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Steel Yourself

Twenty contractors all agreed the price of steel had risen more than dramatically, but each had his own adjectives (and even expletives) to offer about how the rise was affecting them. Some knew why the prices were going up, and all had formulated some way to deal with them.



The fact is, as pointed out by a contractor from Iowa, the U.S. steel industry is making a ton of money selling steel to the Chinese at the expense of other U.S. industries that rely on steel for their production and, ultimately, the U.S. consumer. But who can blame the steel industry for playing the game the way it is played?


“If they can take the raw product and make the same profit from it as if they were selling the finished goods,” explains the Iowan, “without having the investments needed to make those finished goods, how could a company that is answerable to its stockholders not take advantage of the opportunity? The flipside of the coin is that it is really hurting us all locally. I don’t think I am out of line in saying that some of our suppliers are doing the same thing. I think they are profit-taking, and I can’t blame them. I don’t like it, but I do understand it. If we had been on the ball, we could have safeguarded ourselves by taking stock in these companies and made our money back that way. But we were all caught off guard and never saw it coming. Nobody ever thought our domestic steel would find its way overseas.


“Maybe we figured the Chinese demand would be taken care of by foreign steel—not our own people. With no high tariffs to pay for importing into the United States or reciprocally, into China, the Chinese market opened up for U.S. steel manufacturers. It’s called ‘free enterprise,’ and there are times we don’t like free enterprise, and this is one of them. But you can’t pick and choose when to apply free enterprise. Truth be told, steel-stud manufacturers and drywall metal people have been left out of the real profit-taking that the drywall manufacturers and insulation industries have enjoyed for a long time. These industries geared their inventory to orders about six years ago. That’s why the price of drywall has risen significantly across the nation over the last several years. They have maintained that without the highs and lows because they have controlled production.”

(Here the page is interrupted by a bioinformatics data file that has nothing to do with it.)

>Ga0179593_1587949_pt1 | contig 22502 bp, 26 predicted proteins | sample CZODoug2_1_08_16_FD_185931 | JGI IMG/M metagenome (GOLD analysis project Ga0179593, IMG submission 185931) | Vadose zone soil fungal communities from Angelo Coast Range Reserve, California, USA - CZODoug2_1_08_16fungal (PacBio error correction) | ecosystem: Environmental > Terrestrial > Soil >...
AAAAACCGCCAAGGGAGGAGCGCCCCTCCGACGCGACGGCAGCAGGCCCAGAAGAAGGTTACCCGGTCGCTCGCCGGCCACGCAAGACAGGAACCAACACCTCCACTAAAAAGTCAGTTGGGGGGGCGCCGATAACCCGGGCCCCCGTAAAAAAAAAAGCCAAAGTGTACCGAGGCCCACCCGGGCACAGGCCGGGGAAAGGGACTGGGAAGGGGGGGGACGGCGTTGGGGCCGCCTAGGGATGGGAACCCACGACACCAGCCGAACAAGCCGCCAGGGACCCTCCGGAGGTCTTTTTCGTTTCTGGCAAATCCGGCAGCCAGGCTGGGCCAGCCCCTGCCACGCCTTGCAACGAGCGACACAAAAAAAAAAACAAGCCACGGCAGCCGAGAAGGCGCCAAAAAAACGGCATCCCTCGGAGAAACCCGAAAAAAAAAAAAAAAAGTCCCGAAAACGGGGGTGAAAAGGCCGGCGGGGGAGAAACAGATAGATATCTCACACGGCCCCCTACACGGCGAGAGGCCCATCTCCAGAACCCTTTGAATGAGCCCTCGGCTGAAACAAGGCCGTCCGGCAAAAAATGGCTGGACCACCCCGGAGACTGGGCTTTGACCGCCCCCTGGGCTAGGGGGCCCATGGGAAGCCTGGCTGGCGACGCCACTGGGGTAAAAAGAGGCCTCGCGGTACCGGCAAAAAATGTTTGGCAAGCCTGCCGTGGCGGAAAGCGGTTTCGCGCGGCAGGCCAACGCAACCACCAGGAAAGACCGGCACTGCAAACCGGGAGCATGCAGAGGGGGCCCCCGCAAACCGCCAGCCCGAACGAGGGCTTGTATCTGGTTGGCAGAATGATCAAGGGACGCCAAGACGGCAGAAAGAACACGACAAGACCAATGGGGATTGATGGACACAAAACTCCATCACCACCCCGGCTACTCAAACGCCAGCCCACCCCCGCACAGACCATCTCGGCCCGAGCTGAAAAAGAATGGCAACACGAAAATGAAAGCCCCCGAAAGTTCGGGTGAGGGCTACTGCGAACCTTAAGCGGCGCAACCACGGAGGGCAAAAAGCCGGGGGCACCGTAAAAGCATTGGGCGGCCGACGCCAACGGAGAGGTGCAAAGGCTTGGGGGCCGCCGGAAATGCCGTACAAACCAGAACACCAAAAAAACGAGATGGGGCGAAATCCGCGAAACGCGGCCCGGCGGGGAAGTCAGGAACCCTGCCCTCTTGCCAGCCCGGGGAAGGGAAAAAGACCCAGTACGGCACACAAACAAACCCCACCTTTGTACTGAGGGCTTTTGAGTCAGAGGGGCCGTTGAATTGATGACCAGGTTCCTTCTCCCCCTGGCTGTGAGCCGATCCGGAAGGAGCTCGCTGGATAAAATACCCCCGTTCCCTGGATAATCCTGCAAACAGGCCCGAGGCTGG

Some believe that the steel manufacturers could have provide everyone with a heads-up and a predictable series of price rises. That would have been an optimum solution for all concerned. Instead, they have created a lot of tense moments for the U.S. building industry, as one contractor from Arkansas said. As another contractor from Arizona noted: “This is one of the shakiest periods our industry has ever experienced—with general liability costs and coverage, litigation, construction defects, and now huge price increases that not even a crystal ball can help us with. It’s very risky.”


Who Needs
Satisfied Customers?



So what has been the result of the less-than-optimum approach by the steel manufacturing industry? All contractors reported price rises over the last half year of between two and three times the earlier rate. These rises were not driven by increased production costs, but solely the knowledge that manufacturers could charge more.


“The greater challenge is not pricing but availability,” says a Colorado contractor. “The product manufacturers order coils from steel manufacturers to come in on a railcar, and ask for say 3 5/8ths 16-gauge studs. While they used to be able to say they were expecting a rail car on Thursday and could send product to us in six days, now they don’t know if they’ll even have any 16-gauge coils on that rail car when it turns up weeks after being ordered.”


All contractors reported lead times used to be between three days and two weeks. These figures are now up at between eight and 12 weeks. Why? Some say it’s because the steel industry didn’t increase production when it knew demand was going to be substantially higher with the opening of the market in China.


The steel industry also did not provide adequate notice of rising prices, “… leaving us with our pants down on jobs we had already bid on and started,” as one Nevadan puts it. The warnings were inaccurate, too, in that the rises were stated in January to be 10 percent for each of February, March and April. But just before the rises were initiated, the figures were changed to 20 percent, 20 percent and 25 percent, according to a Colorado supplier. This left subs throughout the country locked into delivering on contracts that had bid steel priced way too low, and having to pay the higher prices. That’s a bit like cleaning up your own yard and throwing all the trimmings into your neighbor’s yard.